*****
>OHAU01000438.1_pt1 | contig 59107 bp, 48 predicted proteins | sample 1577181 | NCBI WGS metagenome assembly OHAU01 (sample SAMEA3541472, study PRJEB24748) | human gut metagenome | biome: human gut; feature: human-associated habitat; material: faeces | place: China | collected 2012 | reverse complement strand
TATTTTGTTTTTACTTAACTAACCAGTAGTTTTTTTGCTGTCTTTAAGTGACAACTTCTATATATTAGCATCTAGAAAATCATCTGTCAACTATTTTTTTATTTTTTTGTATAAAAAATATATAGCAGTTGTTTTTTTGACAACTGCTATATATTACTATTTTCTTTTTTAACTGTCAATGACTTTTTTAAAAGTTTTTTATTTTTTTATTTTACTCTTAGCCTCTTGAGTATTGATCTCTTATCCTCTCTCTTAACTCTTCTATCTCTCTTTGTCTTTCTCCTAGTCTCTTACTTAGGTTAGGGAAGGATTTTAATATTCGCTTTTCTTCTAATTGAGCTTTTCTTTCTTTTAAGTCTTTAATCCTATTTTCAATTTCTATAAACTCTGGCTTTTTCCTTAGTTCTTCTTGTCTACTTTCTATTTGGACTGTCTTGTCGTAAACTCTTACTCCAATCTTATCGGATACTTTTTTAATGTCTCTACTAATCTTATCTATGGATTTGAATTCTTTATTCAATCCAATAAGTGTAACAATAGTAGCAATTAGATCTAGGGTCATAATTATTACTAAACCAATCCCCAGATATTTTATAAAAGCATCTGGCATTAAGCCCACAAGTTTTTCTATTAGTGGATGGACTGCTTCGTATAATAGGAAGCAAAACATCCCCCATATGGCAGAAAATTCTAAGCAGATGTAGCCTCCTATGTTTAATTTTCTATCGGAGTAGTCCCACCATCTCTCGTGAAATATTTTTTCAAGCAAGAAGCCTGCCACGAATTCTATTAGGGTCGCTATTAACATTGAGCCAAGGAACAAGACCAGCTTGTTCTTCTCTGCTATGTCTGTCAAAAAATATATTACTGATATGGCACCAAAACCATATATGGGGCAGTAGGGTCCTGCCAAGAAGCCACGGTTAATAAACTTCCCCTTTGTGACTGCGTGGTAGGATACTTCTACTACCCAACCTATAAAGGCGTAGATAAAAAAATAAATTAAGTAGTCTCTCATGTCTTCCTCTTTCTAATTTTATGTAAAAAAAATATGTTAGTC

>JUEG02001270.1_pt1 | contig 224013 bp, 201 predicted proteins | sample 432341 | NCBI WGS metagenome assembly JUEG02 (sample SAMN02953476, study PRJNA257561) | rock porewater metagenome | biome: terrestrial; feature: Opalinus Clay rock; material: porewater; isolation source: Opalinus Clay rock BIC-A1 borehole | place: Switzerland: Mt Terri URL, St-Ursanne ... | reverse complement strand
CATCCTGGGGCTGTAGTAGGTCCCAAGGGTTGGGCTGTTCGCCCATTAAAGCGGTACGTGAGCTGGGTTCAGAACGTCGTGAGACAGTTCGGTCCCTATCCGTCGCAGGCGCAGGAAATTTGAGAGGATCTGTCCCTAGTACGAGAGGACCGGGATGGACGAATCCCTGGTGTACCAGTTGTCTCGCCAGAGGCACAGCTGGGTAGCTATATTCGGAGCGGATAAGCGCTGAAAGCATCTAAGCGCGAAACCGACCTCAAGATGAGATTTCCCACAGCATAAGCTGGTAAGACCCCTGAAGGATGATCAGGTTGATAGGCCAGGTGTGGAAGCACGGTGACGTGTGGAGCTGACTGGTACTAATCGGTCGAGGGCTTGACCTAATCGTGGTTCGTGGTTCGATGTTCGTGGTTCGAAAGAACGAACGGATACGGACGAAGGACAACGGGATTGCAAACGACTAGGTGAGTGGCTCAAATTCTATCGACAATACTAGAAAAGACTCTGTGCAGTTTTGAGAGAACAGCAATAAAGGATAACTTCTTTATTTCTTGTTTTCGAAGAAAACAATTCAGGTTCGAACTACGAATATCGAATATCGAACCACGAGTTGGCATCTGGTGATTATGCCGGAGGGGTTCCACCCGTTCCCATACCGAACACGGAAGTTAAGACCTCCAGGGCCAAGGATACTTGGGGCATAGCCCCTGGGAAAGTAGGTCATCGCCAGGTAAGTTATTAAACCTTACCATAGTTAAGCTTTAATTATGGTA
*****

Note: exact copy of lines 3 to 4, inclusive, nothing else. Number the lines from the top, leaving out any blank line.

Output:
>JUEG02001270.1_pt1 | contig 224013 bp, 201 predicted proteins | sample 432341 | NCBI WGS metagenome assembly JUEG02 (sample SAMN02953476, study PRJNA257561) | rock porewater metagenome | biome: terrestrial; feature: Opalinus Clay rock; material: porewater; isolation source: Opalinus Clay rock BIC-A1 borehole | place: Switzerland: Mt Terri URL, St-Ursanne ... | reverse complement strand
CATCCTGGGGCTGTAGTAGGTCCCAAGGGTTGGGCTGTTCGCCCATTAAAGCGGTACGTGAGCTGGGTTCAGAACGTCGTGAGACAGTTCGGTCCCTATCCGTCGCAGGCGCAGGAAATTTGAGAGGATCTGTCCCTAGTACGAGAGGACCGGGATGGACGAATCCCTGGTGTACCAGTTGTCTCGCCAGAGGCACAGCTGGGTAGCTATATTCGGAGCGGATAAGCGCTGAAAGCATCTAAGCGCGAAACCGACCTCAAGATGAGATTTCCCACAGCATAAGCTGGTAAGACCCCTGAAGGATGATCAGGTTGATAGGCCAGGTGTGGAAGCACGGTGACGTGTGGAGCTGACTGGTACTAATCGGTCGAGGGCTTGACCTAATCGTGGTTCGTGGTTCGATGTTCGTGGTTCGAAAGAACGAACGGATACGGACGAAGGACAACGGGATTGCAAACGACTAGGTGAGTGGCTCAAATTCTATCGACAATACTAGAAAAGACTCTGTGCAGTTTTGAGAGAACAGCAATAAAGGATAACTTCTTTATTTCTTGTTTTCGAAGAAAACAATTCAGGTTCGAACTACGAATATCGAATATCGAACCACGAGTTGGCATCTGGTGATTATGCCGGAGGGGTTCCACCCGTTCCCATACCGAACACGGAAGTTAAGACCTCCAGGGCCAAGGATACTTGGGGCATAGCCCCTGGGAAAGTAGGTCATCGCCAGGTAAGTTATTAAACCTTACCATAGTTAAGCTTTAATTATGGTA